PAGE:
Stalked

25742575
Title: Stalked
Author: Susanna Hays
Publisher: Dreamspinner Press
Release Date: September 21, 2015
Genre(s): Paranormal, Suspense
Page Count: 156
Reviewed by: Kristin
Heat Level: 1 flames out of 5
Rating: 2 stars out of 5

Blurb:

Yori Tanaka lives with crippling anxiety, knowing he carries the “Beast Syndrome” gene yet still unsure what activates it. Thankfully, his boyfriend, Bryce Green, is down to earth and has been more than patient and supportive for the last five years.

But their lives are about to change. When Lance Haney, an old friend, rolls into town, Yori is excited to see him at first—until Yori learns Lance’s motives. Full of malice and bad intentions, Lance plans to activate Yori’s “Beast Syndrome” gene, and Yori’s greatest fear is about to become a reality.

According to the above, Stalked should have had all the components I like in a book: shifters ala “beast syndrome”, urban fantasy, thriller, and m/m romance. Yet somehow the book missed the mark and I completely bounced off the story.

My concerns: book opens with Yori, in the middle of a full-blown panic attack during his first week of college, and crashing headlong into Bryce. Next chapter it was five years later, Bryce and Yori are still together, Yori’s changed majors from engineering to graphic design, he’s working in a thrift store while Bryce supports them with his nursing degree. Bryce wants to get married. Umm…what happened to the five years in between?

The town Bryce and Yori are living in comes under threat of a brutal murderer targeting young Asian men. Despite repeated assurances that our characters don’t live in or near the “red zone”, I never really got a feel for where this “red zone” was nor how big. What made it a “red zone”? Could you get the beast syndrome from being in proximity of the red zone?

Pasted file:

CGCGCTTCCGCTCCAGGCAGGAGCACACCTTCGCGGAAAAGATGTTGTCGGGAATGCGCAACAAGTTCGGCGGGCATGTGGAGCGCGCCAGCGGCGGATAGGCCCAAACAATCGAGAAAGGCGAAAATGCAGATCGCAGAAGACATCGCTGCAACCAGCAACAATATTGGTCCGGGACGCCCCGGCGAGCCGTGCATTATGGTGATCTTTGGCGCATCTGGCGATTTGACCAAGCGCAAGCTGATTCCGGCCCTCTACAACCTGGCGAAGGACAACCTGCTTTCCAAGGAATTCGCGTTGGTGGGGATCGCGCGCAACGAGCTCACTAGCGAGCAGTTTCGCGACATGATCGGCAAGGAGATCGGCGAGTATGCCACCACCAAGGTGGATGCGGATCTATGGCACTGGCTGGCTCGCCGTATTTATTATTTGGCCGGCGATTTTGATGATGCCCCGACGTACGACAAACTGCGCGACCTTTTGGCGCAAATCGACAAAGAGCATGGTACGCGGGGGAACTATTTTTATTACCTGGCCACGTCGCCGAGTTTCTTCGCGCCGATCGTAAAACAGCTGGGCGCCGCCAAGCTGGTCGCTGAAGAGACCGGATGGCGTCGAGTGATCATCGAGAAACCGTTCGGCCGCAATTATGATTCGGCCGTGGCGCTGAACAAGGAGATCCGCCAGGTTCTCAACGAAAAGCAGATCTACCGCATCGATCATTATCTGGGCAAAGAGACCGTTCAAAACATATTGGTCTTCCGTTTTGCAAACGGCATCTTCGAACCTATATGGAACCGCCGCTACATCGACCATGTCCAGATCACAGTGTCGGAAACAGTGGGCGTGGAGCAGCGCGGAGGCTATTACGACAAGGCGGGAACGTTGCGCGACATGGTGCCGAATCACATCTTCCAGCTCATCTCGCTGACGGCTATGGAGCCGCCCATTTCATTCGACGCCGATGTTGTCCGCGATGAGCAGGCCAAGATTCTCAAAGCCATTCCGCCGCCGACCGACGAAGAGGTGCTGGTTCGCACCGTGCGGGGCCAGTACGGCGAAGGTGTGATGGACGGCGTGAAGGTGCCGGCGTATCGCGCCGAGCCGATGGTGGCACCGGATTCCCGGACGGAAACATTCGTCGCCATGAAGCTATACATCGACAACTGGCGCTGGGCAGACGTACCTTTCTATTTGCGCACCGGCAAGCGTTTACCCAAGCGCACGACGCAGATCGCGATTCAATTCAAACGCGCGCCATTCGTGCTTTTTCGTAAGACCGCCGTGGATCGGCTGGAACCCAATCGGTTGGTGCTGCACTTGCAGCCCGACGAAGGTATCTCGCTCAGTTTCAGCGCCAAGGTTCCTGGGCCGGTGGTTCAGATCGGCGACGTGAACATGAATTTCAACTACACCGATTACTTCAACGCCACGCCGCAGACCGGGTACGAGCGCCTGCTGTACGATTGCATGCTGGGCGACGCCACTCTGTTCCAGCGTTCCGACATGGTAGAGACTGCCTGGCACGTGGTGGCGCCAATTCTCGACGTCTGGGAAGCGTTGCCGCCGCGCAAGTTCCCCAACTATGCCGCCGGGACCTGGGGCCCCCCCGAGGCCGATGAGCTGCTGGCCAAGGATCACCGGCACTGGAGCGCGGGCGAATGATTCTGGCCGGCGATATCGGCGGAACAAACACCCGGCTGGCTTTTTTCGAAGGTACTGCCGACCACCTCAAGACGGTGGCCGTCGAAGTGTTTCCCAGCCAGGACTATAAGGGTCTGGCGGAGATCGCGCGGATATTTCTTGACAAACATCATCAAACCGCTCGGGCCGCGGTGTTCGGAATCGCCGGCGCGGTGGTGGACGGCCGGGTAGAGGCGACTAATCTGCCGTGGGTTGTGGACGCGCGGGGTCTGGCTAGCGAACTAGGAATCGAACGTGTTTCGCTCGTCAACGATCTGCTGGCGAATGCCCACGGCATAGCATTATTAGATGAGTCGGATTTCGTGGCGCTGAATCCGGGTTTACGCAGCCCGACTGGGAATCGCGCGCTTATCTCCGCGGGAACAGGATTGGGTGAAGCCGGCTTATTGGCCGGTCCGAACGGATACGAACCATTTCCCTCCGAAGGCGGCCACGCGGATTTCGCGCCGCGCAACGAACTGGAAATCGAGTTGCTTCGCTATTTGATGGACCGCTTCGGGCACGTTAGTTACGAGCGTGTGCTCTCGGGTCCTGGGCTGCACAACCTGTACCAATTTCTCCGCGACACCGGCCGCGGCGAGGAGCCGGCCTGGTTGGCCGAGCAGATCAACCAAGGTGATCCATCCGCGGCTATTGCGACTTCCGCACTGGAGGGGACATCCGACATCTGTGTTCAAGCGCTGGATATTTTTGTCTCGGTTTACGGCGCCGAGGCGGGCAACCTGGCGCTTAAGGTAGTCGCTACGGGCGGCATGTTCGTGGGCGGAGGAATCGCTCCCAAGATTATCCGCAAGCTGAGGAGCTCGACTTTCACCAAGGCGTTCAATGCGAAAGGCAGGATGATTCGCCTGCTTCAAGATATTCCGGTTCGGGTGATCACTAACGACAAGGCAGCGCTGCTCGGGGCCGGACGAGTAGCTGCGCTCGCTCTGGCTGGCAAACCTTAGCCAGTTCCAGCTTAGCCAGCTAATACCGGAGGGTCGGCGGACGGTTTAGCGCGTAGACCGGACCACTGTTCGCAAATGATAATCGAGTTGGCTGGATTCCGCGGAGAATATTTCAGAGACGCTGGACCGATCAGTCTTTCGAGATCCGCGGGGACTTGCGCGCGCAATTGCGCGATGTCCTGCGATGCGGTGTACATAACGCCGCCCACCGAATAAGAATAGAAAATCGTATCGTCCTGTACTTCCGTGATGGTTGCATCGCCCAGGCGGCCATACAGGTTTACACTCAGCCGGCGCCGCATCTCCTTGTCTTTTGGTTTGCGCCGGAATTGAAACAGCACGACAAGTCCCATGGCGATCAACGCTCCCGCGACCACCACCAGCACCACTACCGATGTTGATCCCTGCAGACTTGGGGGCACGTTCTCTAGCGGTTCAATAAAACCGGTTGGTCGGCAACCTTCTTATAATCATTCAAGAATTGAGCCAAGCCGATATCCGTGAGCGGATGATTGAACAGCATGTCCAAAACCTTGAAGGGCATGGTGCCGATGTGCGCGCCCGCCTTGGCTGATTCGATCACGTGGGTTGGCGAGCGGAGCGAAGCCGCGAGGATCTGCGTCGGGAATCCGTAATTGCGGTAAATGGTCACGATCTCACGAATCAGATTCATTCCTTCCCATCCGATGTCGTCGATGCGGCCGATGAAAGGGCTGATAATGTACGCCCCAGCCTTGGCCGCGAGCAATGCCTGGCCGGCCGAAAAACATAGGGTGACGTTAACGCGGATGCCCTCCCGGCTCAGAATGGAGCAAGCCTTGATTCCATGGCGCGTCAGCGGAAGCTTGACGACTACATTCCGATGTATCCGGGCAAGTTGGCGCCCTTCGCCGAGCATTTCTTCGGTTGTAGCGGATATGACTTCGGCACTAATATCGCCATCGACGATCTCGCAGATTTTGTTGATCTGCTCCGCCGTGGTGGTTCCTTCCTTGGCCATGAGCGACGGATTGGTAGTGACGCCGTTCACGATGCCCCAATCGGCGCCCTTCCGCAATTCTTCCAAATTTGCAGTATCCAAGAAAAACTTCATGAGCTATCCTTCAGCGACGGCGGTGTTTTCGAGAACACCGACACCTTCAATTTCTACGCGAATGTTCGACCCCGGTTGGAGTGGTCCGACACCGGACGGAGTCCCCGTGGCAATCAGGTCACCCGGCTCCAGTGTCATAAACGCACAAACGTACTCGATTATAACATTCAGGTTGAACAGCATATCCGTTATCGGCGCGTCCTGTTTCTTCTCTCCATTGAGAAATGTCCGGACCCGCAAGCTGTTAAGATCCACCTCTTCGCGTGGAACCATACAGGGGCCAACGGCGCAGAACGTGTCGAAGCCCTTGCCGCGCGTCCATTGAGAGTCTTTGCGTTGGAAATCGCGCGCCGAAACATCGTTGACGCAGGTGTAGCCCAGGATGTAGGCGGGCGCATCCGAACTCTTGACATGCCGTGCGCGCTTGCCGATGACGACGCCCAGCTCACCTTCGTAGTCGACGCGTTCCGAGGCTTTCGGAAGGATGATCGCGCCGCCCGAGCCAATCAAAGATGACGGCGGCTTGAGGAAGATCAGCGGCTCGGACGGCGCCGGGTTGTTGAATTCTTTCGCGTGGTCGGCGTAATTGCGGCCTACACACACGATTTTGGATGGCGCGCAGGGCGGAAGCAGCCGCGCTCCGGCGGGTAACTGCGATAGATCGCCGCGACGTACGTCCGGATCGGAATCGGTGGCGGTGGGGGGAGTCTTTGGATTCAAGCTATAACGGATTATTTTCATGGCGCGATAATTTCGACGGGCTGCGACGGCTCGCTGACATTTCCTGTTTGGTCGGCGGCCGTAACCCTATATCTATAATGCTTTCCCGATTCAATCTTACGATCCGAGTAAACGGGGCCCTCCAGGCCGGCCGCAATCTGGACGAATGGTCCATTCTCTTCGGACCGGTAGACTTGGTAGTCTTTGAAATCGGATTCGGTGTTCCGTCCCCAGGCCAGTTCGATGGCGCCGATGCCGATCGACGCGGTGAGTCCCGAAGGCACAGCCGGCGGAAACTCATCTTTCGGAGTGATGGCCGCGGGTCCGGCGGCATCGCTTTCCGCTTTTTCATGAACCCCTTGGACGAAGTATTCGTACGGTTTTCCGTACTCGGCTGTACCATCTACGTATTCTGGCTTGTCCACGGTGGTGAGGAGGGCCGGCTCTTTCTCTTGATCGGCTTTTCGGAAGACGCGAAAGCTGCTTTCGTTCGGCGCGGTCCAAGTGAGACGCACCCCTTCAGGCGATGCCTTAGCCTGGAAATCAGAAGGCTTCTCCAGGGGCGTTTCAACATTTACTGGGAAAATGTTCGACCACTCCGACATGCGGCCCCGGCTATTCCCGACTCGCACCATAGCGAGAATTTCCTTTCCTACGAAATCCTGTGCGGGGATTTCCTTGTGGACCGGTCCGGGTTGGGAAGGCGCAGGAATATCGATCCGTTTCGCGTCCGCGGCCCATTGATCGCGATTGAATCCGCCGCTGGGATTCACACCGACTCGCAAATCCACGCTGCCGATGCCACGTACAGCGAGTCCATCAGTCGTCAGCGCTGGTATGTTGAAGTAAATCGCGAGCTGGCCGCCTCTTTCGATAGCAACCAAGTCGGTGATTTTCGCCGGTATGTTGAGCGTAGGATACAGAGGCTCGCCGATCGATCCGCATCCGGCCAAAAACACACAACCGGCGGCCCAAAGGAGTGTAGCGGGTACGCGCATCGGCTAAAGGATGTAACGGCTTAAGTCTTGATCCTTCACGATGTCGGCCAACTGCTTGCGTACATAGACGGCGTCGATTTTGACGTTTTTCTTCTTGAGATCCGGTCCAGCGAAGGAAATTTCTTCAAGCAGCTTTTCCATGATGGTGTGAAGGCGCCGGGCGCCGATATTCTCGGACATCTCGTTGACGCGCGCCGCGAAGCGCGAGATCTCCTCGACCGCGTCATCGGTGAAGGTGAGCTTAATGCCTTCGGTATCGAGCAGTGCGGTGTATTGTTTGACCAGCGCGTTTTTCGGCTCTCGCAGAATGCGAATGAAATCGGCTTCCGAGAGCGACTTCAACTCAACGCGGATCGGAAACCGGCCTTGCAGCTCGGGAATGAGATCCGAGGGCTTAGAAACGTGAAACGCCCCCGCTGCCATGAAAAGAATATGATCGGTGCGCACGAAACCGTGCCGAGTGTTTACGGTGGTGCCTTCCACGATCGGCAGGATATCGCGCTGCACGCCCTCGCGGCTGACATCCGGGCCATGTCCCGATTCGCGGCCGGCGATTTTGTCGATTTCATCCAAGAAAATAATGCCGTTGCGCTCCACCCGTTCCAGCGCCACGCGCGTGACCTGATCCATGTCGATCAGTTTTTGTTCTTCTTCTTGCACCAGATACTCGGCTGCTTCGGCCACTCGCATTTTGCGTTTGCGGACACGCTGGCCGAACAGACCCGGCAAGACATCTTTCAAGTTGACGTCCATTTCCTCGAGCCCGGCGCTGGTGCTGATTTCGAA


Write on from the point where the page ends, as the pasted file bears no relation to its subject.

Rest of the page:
I felt Yori’s anxiety issues and constant panic attacks were too much and left me irritated with what should have been a sympathetic character. Combined with Bryce’s insistence of marriage when what Yori needed was therapy completely put me off.

The protagonist, Lance, suddenly appears with the declaration that he’s going to kill Yori to activate Yori’s “beast syndrome” and make him join the other shifters. Seriously? Past friend/boyfriend pops up and the first words are, “I’m going to kill you.”? Then Lance admits he’s been the one killing the Asian men, describing to Yori how he plays with his victims before murdering them, and how Yori will enjoy this when Lance activates his beast syndrome. If you are trying to talk someone already paranoid into running away with you, this seems like the wrong way to go about it. Just sayin’.

And then there is Glen, who befriends Yori and starts copying everything about Yori – from his hair, the way Yori dresses, his food, the games and movies he likes, and where he works. Weird and he never really tied into the rest of the book.

Stalked could have used more world building incorporating some background info of the beast syndrome and the lost five years, more character building to flesh out all the characters and their relationship(s), and less emphasis on anxiety attacks to give the whole book a sense of balance and structure.

Overall, Stalked wasn’t my cuppa tea. But if you like short novels in a shifter/thriller/horror genre, perhaps it will appeal to you.


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Advanced Review Copy

Advanced review copy of Stalked provided by Dreamspinner Press in exchange for an honest review.

Author

I have been a voracious reader from the time I learned how to read. My Motto: “Never leave home without a book (or two or three).” Though once I learned how to knit that became “Never leave home without a book (or two or three) AND a knitting project.”

A long-time fan of science fiction, I’ve since discovered mystery/suspense/thrillers and m/m romance. I love stories that span the universe, paranormal, urban fantasy, mystery, comedy; stories with veterinarian’s (yay! animals!) or a men in uniform, a splash of BDSM or a threesome can be fun, and of course, happy ever afters. IF that’s not a run-on sentence, I don’t know what is…

I’m not a fan of historical, horror, sports, plots with children, and New Adult/Young Adult.

Thanks for reading my reviews!

No two persons ever read the same book Edmund Wilson

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